The higher ankle shaft heights withstood deeper water crossings, as did the thicker soled boots, like the HOKA ONE ONE Tor Ultra. The Vasque Monolith has a proprietary liner, called UltraDry, which worked well. We found these boots to be water resistant, keeping water out during creek crossings. The contenders with the best waterproof qualities are the Salomon X Ultra Mid 2 GTX and all-leather boots, like the Lowa Renegade GTX, the OBoz Bridger BDry, and the La Sportiva Nucleo High GTX.
The GORE-TEX waterproof membranes used in the Lowa Renegade and the Salomon Ultra are comparable in breathability to the eVent liners in Ahnu products as well as in the HOKA ONE ONE Tor Ultra. These waterproof linings are also breathable. Although some believe that waterproof membranes limit breathability, we found that all of the linings were adequate in keeping water out while keeping our feet wicked and dry. Breathable mesh panels on the sides of boots and tongues allow for airflow and help maintain dry, comfortable conditions inside.
Leather models are more cumbersome than mesh and synthetic uppers commonly found on hiking shoes, offering less breathability. The Keen Targhee III Mid provide the protection of a leather boot while having enough mesh to remain breathable, which sets them apart from other leather models in this review. This is an essential consideration for mid-summer hiking in hot climates. If you intend to hike mostly in dry climates and regions, a pair of boots that do not have a waterproof lining and have mesh on the uppers may be the best option. Most of the models reviewed are available in waterproof (GTX) and non-waterproof models.
Once feet become wet, they are prone to blisters and hot spots. If you intend to hike in a region that could get your feet wet, bring an extra pair of socks. Keeping your feet dry is aided by choosing the best boots for your intended uses as well as noticing when your feet become wet and attending to them. Consider waterproof features as well as breathability.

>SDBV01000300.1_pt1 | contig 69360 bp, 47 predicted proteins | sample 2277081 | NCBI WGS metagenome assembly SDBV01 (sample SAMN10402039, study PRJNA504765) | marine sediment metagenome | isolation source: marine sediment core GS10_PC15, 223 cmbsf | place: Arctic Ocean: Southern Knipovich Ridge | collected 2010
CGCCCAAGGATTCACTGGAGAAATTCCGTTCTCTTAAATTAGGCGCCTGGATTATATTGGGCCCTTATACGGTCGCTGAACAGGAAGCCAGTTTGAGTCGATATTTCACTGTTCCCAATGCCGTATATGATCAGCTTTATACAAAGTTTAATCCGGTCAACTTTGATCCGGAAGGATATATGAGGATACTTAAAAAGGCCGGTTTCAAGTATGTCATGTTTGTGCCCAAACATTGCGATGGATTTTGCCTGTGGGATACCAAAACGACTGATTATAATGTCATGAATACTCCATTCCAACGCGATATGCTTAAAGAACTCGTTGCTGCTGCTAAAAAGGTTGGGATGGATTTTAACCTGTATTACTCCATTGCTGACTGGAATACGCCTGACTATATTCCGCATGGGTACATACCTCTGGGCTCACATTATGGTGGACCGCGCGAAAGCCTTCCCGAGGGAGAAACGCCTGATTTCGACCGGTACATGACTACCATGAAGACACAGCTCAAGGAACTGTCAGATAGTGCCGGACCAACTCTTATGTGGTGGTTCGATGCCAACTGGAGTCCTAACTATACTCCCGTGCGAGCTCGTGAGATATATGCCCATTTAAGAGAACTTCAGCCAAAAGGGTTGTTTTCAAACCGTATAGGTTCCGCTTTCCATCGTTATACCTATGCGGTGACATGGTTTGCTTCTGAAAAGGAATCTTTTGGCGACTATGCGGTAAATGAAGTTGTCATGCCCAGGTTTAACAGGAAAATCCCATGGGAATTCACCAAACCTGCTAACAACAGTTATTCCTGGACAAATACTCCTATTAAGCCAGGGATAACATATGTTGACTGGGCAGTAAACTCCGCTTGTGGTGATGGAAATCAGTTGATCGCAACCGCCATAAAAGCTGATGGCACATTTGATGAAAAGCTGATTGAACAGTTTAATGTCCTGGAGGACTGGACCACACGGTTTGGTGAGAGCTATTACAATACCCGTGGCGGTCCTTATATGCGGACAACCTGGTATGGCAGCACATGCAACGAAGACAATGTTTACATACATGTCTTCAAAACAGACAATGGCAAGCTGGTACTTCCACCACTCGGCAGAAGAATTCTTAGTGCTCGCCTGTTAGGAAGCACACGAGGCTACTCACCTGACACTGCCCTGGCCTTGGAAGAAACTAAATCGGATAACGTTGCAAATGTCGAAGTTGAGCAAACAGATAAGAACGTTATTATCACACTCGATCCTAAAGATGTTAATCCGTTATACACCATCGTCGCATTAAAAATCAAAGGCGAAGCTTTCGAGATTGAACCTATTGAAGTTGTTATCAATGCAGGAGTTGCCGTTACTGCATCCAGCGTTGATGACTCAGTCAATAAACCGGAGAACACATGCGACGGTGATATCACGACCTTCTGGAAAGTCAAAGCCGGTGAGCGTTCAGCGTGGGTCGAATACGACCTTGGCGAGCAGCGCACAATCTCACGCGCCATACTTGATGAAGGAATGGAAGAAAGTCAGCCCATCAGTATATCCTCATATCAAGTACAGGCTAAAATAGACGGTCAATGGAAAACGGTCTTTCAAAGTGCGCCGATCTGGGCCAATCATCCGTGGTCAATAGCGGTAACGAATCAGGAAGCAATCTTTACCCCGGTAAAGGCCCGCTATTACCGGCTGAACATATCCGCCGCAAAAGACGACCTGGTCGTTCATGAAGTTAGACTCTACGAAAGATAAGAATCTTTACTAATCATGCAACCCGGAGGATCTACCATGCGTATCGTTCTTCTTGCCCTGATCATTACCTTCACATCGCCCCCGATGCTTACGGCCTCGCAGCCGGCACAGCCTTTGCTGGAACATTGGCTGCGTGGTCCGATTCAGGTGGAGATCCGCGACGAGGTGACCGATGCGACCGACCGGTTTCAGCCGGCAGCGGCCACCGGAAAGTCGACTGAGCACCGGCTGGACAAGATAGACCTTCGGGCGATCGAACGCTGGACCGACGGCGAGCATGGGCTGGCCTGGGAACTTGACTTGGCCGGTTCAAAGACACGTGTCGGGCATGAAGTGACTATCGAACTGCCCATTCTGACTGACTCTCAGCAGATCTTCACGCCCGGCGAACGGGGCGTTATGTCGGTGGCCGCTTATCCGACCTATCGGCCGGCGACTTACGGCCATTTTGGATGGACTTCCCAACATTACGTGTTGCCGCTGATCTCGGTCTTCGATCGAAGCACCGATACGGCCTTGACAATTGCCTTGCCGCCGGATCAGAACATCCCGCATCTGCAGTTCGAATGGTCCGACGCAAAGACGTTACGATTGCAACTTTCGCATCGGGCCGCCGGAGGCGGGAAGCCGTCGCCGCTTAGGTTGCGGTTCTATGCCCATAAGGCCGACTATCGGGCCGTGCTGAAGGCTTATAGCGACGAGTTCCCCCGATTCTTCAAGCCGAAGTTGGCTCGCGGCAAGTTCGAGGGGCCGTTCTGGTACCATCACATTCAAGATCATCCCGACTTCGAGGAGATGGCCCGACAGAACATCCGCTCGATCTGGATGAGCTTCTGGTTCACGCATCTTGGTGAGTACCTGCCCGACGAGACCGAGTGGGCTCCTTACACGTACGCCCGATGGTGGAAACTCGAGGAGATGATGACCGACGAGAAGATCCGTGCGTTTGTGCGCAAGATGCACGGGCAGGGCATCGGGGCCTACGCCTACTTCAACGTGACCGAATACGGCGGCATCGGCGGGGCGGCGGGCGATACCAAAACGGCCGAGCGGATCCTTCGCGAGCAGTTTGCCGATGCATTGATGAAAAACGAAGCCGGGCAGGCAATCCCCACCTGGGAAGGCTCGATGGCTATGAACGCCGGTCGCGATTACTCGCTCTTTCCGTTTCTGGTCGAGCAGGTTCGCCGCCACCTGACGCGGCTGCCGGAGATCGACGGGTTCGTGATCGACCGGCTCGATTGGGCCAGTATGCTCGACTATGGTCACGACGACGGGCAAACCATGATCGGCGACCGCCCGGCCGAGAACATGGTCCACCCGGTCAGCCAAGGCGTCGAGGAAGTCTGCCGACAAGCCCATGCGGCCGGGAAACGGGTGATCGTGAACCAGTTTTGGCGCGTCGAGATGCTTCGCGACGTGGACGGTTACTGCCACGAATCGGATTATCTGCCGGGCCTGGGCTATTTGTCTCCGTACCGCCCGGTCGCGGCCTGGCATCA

To lose weight in materials and construction, you might find that there is also a loss in durability. A full-leather boot will last longer than a synthetic leather and mesh shoe. Lightweight boots require little regarding a break-in period and are more comfortable when trekking long distances (when compared to a clunky heavyweight boot). All of these boots have a longer lifespan than a shoe, though they will not last as long as a heavyweight option. We are pleased with the durability of all of the models reviewed and believe they can last for a couple of seasons or more when seeing regular use.
Though we tested these boots for three months, as opposed to years of use on the trail, we got a good idea of what boots would last longest without showing significant wear. The models with all-leather uppers tend to be more durable because they have fewer seams — the first place to show weakness. The Merrell Capra Bolt Mid boots, for example, are constructed entirely of mesh and showed significant signs of wear almost immediately out of the box. All leather boots, such as the Lowa Renegade GTX, stand up to wear much better.
The quality of your boots will have a large impact on your ability to enjoy a hike of any length. However, with many choices available, finding the right pair that suits your type and level of activity can be a tricky task. We tested each model rigorously in a variety of settings in hopes of helping you come to an informed choice. For additional tips on how to get the right boots for your feet, see our Buying Advice article.
— Jane Jackson
Still not sure? Take a look at our buying advice article for more info.